Ventriloquist Wilma Swartz doesn’t want anyone to refer to her characters as the “D” word.
“Vent pals” would be a more appropriate term since the “Dummies” books own the copyrights to the word, she said.
“It doesn’t make any sense if you ask me because we’ve been using the ‘D’ word longer than those books have even been around,” Swartz said.
Swartz, 61, of Glendale has more than 30 “vent pals,” from a 5-foot fire breathing dragon named “Clawis Leachman” to little girl “Florence Arizona.” And she’s often seen with her pal “Fred,” who she takes on hospital visits as “Dr. Mel Practice.”
“I never thought ventriloquism would have been this big in my life,” she said. “But I’m glad and loving every last bit of it.”
Swartz keeps her vent pals stored away in suitcases inside a closet until it’s time for performances.
The 6-foot-5-inch tall Philadelphia native became interested in ventriloquism at age 5 after watching “The Paul Winchell Show,” a classic 1950s TV program, where Winchell performed with a character named Jerry Mahoney.
Swartz, a member of St. Christopher’s Episcopal Church in Sun City, was inspired to buy puppets at a nearby toy store and taught herself ventriloquism.
“For some reason, I thought it was awesome bringing inanimate objects alive, even though I haven’t done that at funerals yet,” Swartz said with a laugh. “I remember when it used to be cheap to buy puppets, but now they’re quite the investments.”
She performed in elementary school talent shows with her puppets, but it wasn’t until high school that she discovered the “magic.”
Swartz was bullied in high school until her “enemies” found out she did ventriloquism.
“The bullies loved what I did and became assistants in my shows, even protected me from other bullies at school,” she said.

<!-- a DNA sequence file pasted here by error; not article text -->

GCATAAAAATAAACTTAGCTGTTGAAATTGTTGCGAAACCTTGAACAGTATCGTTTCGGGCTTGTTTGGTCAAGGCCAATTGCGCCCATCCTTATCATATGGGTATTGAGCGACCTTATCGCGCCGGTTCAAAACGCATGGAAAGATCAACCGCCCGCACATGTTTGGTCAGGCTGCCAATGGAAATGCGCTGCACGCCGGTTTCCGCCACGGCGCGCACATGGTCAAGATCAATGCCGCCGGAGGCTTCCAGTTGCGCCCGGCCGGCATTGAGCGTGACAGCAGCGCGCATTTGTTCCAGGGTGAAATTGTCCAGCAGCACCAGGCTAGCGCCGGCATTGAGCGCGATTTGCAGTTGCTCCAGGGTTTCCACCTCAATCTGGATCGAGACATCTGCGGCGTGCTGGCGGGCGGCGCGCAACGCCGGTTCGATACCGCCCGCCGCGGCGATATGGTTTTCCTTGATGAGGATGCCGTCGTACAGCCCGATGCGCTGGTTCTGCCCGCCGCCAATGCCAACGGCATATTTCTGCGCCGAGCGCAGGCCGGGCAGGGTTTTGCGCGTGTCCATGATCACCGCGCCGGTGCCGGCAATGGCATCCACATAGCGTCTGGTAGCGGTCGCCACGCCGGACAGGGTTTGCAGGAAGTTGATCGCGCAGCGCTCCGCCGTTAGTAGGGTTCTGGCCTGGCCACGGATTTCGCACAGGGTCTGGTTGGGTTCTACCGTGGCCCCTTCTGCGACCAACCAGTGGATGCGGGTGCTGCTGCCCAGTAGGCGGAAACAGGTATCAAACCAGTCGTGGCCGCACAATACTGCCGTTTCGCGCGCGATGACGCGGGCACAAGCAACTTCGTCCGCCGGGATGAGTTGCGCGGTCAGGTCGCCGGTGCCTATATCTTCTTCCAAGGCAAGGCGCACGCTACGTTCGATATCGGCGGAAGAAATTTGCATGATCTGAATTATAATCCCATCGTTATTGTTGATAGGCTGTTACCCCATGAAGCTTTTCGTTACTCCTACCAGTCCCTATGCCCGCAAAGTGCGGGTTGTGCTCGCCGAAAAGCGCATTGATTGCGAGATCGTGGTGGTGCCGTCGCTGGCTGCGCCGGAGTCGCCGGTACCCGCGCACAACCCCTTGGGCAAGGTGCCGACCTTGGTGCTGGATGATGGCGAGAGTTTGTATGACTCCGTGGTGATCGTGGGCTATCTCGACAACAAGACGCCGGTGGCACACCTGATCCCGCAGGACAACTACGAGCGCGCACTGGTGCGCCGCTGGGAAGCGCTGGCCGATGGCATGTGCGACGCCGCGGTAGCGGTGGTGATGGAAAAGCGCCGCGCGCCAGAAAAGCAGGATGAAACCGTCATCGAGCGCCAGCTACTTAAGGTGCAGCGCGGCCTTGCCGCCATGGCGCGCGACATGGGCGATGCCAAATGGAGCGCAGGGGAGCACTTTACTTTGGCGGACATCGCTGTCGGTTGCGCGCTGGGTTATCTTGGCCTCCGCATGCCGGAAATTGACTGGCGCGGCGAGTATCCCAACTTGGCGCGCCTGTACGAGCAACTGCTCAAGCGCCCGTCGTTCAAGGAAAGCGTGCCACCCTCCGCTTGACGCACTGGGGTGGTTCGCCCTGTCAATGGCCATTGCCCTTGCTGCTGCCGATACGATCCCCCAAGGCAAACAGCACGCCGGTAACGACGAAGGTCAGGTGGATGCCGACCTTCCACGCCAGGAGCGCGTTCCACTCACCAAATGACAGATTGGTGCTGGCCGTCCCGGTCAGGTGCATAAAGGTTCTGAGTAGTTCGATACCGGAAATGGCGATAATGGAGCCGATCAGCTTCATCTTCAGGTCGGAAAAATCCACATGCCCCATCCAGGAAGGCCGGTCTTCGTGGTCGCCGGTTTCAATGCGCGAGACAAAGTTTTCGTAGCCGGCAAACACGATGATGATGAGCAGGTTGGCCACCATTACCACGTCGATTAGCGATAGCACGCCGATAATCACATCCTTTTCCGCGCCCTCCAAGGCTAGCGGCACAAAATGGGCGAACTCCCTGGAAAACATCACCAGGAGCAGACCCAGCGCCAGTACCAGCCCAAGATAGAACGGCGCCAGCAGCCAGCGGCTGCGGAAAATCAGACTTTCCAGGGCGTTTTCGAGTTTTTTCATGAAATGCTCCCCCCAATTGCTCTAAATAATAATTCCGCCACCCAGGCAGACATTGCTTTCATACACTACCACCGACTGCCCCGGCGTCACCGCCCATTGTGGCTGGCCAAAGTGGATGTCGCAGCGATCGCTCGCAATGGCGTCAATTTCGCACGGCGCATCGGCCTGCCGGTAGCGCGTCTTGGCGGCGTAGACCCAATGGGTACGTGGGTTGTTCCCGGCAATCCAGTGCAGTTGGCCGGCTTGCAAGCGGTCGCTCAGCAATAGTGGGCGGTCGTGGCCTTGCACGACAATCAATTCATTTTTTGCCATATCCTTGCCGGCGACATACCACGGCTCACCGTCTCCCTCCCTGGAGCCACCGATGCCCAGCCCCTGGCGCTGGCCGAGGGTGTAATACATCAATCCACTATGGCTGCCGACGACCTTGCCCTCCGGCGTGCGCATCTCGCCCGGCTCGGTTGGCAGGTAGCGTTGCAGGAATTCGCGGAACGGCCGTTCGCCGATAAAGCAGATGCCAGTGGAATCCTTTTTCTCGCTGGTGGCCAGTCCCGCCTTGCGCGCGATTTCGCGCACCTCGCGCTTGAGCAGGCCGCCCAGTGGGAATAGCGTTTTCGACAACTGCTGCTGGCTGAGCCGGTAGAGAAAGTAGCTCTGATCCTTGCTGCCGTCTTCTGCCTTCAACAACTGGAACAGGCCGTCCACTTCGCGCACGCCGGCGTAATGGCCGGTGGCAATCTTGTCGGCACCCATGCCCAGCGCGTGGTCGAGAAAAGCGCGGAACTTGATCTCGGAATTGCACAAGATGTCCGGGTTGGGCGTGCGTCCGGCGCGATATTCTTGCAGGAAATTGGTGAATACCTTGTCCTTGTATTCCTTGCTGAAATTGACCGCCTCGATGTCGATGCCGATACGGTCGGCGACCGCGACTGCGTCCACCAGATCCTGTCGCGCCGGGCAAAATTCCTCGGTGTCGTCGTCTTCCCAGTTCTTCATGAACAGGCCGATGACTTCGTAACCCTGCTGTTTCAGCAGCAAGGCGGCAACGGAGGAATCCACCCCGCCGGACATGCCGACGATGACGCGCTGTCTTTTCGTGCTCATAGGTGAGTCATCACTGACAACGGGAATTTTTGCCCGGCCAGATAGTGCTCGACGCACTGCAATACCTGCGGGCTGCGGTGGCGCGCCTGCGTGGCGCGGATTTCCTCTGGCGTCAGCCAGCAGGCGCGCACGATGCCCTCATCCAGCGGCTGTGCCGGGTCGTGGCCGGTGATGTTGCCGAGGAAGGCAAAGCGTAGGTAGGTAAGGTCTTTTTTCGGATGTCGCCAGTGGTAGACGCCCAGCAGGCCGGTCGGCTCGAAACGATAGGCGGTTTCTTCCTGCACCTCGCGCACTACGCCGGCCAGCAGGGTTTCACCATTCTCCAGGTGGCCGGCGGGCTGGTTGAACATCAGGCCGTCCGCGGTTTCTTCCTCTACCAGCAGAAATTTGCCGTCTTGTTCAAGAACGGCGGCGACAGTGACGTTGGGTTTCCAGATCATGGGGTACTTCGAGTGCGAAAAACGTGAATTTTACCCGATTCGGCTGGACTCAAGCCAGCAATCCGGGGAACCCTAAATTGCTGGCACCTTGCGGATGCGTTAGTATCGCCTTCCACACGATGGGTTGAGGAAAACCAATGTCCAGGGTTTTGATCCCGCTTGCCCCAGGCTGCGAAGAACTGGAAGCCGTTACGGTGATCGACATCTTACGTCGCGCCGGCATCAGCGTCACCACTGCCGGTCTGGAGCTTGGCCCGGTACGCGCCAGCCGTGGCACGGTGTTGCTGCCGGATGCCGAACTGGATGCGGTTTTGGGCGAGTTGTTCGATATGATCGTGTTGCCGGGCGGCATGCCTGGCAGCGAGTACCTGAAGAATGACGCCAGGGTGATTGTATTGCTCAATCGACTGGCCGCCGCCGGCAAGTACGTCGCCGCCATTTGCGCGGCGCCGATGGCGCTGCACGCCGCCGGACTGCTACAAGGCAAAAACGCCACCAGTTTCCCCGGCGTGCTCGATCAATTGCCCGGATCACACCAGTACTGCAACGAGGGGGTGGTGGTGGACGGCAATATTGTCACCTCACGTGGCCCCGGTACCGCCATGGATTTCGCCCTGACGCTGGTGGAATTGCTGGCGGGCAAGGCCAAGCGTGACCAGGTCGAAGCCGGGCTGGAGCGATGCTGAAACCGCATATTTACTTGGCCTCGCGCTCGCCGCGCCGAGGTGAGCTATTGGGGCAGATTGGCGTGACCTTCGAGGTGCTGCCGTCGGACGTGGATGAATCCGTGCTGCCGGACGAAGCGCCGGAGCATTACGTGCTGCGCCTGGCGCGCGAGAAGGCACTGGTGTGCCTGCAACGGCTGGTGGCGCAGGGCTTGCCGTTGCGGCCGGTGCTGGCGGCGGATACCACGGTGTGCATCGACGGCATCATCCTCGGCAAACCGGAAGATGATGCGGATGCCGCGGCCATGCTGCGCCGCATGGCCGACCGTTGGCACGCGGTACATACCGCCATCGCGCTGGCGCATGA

Swartz said ventriloquism may have saved her life when she worked in law enforcement. One time, a burglar held a gun to her face, and Swartz did some voices which caused the burglar to turn around, thinking someone might be behind him.
“When he did that, I was able to disarm and arrest him,” she said. She continued to hone her craft over the years.
In 1993, Swartz decided to be a professional ventriloquist, and because of it, she had the opportunity to meet many of her idols in the business, including Winchell.
Swartz often talked on the phone with Winchell, who was also the voice of Winnie the Pooh’s Tigger and The Smurfs’ Gargamel.
“He became a mentor and friend to me, and I never thought that would happen,” Swartz said. “I felt special and really felt that every dream of mine was coming true.”
In addition, Swartz also met comedian and ventriloquist Jeff Dunham, who helped grant a wish for her mother before she died.
Swartz’ mother wanted to talk with Dunham before she passed away. So a mutual friend of Dunham and Swartz arranged the phone call.
“It made her so happy that she was able to talk with him,” she said.
Swartz is featured in the documentary “Dumbstruck,” which follows the life of five ventriloquists, including Terry Fator who won Season 2 of “America’s Got Talent” and is now a Las Vegas headliner.
In the film, Swartz was followed around by cameras as she performed at senior homes. She also takes her favorite puppet shopping for clothes at Walmart in the movie.
She is facing eviction from her home but with the help of her “vent” family, the outcome is quite different from what she thought. The entertainer has received a great deal of attention from “Dumbstruck,” which also includes a puppetmaker creating a new vent pal for Swartz, the dragon, “Clawis Leachman.”
She also will be in another upcoming documentary about a ventriloquist on BBC America.
And Swartz even has a number of fans such as a Walmart security guard who she considers “my groupie.”
“I love being a ventriloquist and making people smile because that’s what it is all about,” she said.